Seven days have passed since I sent my original question to the candidates in Carleton-Mississippi, Mr. Gordon O'Connor (Conservative), Mr. Justin MacKinnon (Liberal), Mr. Paul Arbour (NDP) and Mr. Jake Cole (Green). Only Mr. Arbour replied to my question, for which I thank Mr. Arbour.
I'll continue the conversation between Bob and Ted from the other day:
"So, Ted, how's the response to that Wooten guy coming?"
"Still working on it, Bob."
"There's only one work day left before the election, Ted. Think you'll get it finished before the weekend?"
"Yeah, no problem. But it's a bit more involved that I thought at first."
"Oh, yeah? How so?"
"Well, I've been digging into the history behind the CBC programming changes a bit. Seems this has been going on longer than we thought. It seems the first programming changes went back all the way to the summer of 2006. The CBC first replaced the Friday evening time slot of "In Performance", which had been all classical music before then, with a version of the current "Canada Live". At first, everyone thought this was just a summertime replacement for "In Performance" on Friday evenings - you know, to give the host, Eric Friesen, a bit of a break. But come September, "In Performance" did not come back to the Friday evening time slot and "Canada Live" was there permanently."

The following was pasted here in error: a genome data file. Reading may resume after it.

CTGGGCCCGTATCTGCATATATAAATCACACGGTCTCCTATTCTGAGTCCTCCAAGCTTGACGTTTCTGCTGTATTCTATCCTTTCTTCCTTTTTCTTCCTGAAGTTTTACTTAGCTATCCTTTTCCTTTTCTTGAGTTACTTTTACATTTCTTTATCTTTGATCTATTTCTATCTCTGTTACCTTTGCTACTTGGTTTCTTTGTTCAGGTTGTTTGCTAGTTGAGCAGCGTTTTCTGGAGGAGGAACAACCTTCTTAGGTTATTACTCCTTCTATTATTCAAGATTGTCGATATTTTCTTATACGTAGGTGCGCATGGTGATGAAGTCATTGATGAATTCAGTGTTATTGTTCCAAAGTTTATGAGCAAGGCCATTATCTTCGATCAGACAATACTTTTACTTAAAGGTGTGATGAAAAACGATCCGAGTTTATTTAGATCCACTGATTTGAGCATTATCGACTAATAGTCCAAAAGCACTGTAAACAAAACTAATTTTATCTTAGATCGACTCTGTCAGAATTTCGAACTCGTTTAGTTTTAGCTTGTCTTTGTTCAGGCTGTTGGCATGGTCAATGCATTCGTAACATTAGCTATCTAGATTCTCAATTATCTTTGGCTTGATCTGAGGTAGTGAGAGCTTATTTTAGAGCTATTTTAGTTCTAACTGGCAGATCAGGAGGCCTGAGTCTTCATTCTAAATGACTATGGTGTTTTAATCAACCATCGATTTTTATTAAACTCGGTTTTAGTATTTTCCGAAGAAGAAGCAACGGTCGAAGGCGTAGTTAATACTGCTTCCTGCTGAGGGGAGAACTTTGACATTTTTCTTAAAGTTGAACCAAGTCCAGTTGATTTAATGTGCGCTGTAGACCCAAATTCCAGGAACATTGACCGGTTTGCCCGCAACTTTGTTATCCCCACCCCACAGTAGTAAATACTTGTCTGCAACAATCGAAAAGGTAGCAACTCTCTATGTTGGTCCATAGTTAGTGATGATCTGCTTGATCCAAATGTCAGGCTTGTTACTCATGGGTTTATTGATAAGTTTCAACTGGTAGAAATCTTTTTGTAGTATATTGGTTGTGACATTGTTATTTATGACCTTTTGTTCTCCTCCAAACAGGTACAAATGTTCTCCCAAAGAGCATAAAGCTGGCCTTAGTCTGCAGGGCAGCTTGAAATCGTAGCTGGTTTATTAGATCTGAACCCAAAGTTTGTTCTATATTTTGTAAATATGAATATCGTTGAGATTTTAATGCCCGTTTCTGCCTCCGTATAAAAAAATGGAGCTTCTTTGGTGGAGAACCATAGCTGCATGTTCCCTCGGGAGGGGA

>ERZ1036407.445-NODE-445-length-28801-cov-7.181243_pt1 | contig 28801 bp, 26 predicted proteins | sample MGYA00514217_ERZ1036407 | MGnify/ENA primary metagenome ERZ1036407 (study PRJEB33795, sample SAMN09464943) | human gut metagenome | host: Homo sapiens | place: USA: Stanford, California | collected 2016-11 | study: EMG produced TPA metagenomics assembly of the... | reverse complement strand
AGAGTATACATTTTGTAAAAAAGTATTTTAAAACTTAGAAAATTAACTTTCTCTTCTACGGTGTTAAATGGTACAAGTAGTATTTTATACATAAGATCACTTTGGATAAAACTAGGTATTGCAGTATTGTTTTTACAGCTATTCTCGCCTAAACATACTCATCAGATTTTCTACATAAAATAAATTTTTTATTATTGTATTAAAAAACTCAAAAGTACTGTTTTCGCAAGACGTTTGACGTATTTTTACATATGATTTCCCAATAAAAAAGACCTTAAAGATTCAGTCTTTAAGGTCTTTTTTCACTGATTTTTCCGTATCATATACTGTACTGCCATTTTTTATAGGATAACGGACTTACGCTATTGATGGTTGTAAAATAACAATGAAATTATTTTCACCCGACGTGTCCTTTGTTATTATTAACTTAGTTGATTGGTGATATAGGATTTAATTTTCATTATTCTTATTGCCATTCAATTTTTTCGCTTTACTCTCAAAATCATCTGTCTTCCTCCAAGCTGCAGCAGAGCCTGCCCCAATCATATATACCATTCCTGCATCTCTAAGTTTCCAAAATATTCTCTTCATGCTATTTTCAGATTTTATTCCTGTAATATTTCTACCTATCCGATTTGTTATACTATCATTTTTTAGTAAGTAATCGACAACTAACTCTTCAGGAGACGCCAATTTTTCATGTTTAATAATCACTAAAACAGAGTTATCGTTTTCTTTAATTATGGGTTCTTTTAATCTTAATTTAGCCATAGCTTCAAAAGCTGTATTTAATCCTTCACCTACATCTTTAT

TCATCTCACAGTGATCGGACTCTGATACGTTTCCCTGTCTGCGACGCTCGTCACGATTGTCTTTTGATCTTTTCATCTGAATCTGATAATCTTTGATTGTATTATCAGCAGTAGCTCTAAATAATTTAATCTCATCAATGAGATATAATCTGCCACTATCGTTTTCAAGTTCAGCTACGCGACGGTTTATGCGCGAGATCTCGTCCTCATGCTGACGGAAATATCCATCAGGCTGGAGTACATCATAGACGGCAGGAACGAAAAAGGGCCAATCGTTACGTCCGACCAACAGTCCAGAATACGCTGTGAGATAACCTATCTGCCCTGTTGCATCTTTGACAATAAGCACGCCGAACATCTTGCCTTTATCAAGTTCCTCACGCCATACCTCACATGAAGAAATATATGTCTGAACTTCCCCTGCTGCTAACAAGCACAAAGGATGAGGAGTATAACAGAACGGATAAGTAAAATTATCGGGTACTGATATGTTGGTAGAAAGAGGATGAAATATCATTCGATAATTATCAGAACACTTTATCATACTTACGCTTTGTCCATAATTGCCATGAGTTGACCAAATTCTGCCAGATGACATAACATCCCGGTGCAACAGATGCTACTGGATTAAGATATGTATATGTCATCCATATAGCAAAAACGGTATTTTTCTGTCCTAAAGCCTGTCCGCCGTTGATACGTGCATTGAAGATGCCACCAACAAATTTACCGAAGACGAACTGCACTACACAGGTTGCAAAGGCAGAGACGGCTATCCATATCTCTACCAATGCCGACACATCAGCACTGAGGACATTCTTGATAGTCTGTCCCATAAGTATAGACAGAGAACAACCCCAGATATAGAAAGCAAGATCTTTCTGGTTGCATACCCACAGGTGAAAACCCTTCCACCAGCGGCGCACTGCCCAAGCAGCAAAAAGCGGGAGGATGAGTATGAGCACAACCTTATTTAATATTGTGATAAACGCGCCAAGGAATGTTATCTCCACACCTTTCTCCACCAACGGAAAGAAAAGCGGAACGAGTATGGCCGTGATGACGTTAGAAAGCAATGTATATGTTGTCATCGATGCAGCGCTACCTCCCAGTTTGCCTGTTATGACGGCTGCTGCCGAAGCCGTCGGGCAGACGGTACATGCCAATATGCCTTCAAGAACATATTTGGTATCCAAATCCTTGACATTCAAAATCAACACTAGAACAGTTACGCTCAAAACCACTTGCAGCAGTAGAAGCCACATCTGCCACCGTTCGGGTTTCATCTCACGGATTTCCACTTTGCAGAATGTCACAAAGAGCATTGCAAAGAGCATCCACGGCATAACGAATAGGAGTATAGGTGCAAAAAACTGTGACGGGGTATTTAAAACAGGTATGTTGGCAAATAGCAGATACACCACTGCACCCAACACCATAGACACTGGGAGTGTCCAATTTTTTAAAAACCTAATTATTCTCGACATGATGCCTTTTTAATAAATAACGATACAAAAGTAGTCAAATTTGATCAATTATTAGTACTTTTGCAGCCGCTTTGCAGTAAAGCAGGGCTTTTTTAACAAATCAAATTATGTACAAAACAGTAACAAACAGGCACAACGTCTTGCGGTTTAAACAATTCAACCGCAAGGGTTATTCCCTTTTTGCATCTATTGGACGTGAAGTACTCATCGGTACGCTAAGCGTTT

"Didn't the CBC announce this programming change?"
"Not as far as I can tell. It seems they tried to slip it in, under the radar so to speak, hoping no one would notice."
"So it was a bit of a trial balloon. To see if any one complained."